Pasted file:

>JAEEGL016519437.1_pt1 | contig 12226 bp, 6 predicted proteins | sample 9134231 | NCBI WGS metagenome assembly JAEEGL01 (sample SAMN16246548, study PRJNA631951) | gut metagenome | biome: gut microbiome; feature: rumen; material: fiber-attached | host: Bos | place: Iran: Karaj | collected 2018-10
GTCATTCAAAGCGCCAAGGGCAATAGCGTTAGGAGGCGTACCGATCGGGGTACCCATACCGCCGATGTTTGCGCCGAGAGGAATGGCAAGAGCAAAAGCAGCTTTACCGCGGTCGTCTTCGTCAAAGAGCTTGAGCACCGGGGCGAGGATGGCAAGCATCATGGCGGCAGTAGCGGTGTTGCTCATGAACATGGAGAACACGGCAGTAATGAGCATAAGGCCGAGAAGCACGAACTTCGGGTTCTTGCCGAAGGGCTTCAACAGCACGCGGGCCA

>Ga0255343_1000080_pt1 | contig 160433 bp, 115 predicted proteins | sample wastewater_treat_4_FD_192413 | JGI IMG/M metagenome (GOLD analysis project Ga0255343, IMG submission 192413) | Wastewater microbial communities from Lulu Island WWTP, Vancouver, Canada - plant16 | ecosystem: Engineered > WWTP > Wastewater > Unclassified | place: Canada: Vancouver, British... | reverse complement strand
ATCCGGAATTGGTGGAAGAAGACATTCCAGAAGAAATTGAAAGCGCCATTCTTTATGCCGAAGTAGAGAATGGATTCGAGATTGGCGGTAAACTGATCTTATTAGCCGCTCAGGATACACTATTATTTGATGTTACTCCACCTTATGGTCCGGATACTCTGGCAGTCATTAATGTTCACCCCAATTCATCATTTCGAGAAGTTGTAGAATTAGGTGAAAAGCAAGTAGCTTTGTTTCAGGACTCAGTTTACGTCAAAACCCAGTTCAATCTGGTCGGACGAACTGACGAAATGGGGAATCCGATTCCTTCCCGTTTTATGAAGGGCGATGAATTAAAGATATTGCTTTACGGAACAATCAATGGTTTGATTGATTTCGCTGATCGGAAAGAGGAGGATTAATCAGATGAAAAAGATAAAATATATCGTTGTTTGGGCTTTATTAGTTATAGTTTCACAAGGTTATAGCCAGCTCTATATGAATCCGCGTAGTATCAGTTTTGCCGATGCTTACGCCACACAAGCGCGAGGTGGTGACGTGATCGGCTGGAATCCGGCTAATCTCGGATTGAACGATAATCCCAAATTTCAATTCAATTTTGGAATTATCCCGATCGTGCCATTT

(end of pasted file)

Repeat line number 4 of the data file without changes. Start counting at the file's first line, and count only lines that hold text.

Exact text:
ATCCGGAATTGGTGGAAGAAGACATTCCAGAAGAAATTGAAAGCGCCATTCTTTATGCCGAAGTAGAGAATGGATTCGAGATTGGCGGTAAACTGATCTTATTAGCCGCTCAGGATACACTATTATTTGATGTTACTCCACCTTATGGTCCGGATACTCTGGCAGTCATTAATGTTCACCCCAATTCATCATTTCGAGAAGTTGTAGAATTAGGTGAAAAGCAAGTAGCTTTGTTTCAGGACTCAGTTTACGTCAAAACCCAGTTCAATCTGGTCGGACGAACTGACGAAATGGGGAATCCGATTCCTTCCCGTTTTATGAAGGGCGATGAATTAAAGATATTGCTTTACGGAACAATCAATGGTTTGATTGATTTCGCTGATCGGAAAGAGGAGGATTAATCAGATGAAAAAGATAAAATATATCGTTGTTTGGGCTTTATTAGTTATAGTTTCACAAGGTTATAGCCAGCTCTATATGAATCCGCGTAGTATCAGTTTTGCCGATGCTTACGCCACACAAGCGCGAGGTGGTGACGTGATCGGCTGGAATCCGGCTAATCTCGGATTGAACGATAATCCCAAATTTCAATTCAATTTTGGAATTATCCCGATCGTGCCATTT